In this test, you will need to make some loud noises at the microphone, but be able monitor the output of the receiver in a fairly quiet environment. It’s best done with two people. The purpose of this test is to listen to how well the transmitter input limiter can handle audio peaks well above the average level.
Set up the wireless system for an average level so that the system indicates brief peaks at full modulation with a normal voice, with the microphone at a distance of 2 feet from the talker’s mouth. While the talker speaks at a constant level, bring the microphone closer and closer to their mouth. Make sure breath pops don’t get into the microphone when it gets close to the mouth by keeping the microphone to the side of their mouth. If the transmitter has a poor limiter, or no limiter at all, the signal will get louder and then begin to distort as the loudness increases. In a system with a good limiter, the sound will get louder up to the beginning of limiting, and then will remain at a fairly level volume even as the mic is moved closer to the mouth. The character of the sound may change due to the different distances as the mic is moved closer to the talker’s mouth, but the system should be able to handle the higher levels without distortion.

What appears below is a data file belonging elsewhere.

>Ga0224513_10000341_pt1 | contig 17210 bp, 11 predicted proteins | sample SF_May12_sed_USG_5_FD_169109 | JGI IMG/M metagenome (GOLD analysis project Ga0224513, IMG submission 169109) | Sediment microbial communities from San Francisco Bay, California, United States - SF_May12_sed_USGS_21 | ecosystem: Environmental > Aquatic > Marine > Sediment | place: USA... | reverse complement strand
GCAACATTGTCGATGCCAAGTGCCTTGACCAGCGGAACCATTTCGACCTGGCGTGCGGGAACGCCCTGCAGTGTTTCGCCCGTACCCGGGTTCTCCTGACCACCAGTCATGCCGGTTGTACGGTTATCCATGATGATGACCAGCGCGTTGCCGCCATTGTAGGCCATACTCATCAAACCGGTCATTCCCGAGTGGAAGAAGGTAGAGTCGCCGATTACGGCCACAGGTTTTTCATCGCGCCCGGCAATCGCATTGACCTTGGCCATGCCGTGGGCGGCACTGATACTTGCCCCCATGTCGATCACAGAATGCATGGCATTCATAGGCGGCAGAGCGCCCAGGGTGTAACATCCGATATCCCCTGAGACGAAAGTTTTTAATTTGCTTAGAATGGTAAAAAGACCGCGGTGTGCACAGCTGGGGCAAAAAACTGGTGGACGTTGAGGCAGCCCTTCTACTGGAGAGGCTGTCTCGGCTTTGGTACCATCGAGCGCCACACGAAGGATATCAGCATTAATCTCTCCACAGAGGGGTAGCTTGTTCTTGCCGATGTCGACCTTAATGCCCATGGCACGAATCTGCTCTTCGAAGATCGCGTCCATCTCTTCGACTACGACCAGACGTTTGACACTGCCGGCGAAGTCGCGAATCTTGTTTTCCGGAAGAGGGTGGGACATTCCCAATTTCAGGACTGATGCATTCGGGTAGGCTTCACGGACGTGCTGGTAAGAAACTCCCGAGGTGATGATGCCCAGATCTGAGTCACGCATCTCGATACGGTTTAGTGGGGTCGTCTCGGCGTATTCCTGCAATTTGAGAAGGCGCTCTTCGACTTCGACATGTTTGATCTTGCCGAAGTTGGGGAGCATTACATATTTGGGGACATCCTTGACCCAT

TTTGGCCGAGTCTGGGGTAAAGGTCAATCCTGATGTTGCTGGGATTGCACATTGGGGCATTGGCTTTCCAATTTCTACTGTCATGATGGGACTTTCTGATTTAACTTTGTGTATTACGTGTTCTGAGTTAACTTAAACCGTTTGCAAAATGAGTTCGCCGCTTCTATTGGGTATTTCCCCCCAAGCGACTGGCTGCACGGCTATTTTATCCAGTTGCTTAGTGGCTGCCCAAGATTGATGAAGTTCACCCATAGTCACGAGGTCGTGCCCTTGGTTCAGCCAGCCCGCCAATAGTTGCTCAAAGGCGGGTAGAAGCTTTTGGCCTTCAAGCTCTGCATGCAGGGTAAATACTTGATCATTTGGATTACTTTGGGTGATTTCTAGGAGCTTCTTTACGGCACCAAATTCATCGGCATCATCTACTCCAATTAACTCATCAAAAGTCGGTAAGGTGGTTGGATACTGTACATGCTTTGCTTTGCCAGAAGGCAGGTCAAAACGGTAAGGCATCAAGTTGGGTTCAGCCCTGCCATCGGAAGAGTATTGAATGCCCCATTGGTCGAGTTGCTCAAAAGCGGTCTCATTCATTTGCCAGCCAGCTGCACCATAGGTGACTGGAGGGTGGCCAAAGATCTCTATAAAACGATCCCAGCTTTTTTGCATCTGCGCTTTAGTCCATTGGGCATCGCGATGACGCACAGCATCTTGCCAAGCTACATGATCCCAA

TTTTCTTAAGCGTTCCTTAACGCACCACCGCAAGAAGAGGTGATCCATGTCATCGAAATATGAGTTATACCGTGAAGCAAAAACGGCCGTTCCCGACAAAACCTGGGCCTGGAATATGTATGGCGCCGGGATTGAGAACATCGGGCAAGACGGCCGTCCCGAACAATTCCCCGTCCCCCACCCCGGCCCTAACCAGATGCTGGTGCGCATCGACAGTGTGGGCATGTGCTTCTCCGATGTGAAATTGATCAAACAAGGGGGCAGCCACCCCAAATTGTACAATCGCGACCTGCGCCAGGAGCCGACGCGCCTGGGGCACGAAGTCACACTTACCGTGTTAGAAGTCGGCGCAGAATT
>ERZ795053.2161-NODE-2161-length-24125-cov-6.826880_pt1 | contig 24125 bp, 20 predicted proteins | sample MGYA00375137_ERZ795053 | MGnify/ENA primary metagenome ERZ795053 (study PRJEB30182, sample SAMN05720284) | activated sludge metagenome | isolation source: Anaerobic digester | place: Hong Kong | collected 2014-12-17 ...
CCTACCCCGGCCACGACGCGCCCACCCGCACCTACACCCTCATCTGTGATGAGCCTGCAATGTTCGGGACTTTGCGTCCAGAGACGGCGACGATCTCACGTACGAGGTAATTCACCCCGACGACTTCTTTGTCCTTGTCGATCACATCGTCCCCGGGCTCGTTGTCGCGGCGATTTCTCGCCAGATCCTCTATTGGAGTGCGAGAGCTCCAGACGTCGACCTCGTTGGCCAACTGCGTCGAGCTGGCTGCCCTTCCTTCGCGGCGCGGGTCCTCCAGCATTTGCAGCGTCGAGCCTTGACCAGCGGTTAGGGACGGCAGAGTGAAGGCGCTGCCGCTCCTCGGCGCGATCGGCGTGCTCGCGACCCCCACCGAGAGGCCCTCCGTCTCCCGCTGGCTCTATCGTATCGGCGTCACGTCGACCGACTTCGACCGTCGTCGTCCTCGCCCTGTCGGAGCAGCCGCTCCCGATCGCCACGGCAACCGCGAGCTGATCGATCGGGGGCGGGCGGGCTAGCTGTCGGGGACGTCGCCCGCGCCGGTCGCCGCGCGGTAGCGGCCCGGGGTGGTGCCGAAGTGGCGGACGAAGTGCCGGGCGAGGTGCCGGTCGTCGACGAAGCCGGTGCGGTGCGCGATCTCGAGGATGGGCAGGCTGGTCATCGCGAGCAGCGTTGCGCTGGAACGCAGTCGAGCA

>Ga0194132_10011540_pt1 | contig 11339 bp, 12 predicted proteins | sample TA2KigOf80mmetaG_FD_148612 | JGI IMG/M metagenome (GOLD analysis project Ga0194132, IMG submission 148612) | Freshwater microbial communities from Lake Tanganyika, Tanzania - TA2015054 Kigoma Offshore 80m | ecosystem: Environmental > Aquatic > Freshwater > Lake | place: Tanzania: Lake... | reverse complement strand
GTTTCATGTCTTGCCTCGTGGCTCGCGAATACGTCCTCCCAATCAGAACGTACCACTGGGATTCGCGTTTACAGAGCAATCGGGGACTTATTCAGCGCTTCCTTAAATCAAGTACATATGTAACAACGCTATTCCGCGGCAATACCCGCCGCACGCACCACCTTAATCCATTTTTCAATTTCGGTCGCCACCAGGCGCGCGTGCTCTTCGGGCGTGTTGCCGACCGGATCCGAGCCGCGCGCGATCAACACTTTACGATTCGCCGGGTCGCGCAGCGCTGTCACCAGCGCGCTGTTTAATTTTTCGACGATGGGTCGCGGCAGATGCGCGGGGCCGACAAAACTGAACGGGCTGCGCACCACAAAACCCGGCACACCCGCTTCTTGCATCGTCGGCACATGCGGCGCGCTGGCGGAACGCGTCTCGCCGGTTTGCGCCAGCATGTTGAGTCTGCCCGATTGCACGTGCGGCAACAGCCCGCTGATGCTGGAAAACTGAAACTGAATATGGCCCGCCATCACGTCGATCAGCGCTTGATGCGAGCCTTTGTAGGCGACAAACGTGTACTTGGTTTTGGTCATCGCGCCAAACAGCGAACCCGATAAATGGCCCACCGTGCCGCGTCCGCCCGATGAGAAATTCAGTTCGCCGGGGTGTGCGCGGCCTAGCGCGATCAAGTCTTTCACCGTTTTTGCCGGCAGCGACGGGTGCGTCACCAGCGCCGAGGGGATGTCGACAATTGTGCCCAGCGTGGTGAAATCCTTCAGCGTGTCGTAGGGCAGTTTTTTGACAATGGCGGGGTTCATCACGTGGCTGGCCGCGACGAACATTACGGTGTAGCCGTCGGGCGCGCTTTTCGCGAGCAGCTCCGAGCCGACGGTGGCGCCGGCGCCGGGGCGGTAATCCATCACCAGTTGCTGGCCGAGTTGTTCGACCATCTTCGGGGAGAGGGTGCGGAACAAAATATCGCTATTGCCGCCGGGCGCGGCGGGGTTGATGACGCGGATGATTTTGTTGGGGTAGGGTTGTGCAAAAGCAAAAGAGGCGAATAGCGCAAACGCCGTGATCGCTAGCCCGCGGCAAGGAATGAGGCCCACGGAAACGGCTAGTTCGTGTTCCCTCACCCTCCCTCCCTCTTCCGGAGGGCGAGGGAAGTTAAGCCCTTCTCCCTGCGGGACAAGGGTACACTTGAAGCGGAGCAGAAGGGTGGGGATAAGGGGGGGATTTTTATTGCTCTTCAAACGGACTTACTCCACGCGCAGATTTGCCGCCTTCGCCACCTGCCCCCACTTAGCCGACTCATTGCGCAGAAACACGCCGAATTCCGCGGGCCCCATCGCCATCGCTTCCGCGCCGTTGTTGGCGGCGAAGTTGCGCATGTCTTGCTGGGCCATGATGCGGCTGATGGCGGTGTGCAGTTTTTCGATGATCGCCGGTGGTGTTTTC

You can also test a limiter by shouting into a microphone, but keep in mind that the character of the talker’s will change as they go from a speaking voice to a shout. This makes this method harder to judge. Some wireless system designs try to prevent overload by having low microphone gain available to the user. This compromise will result in a poor signal to noise ratio when the RF signal gets weak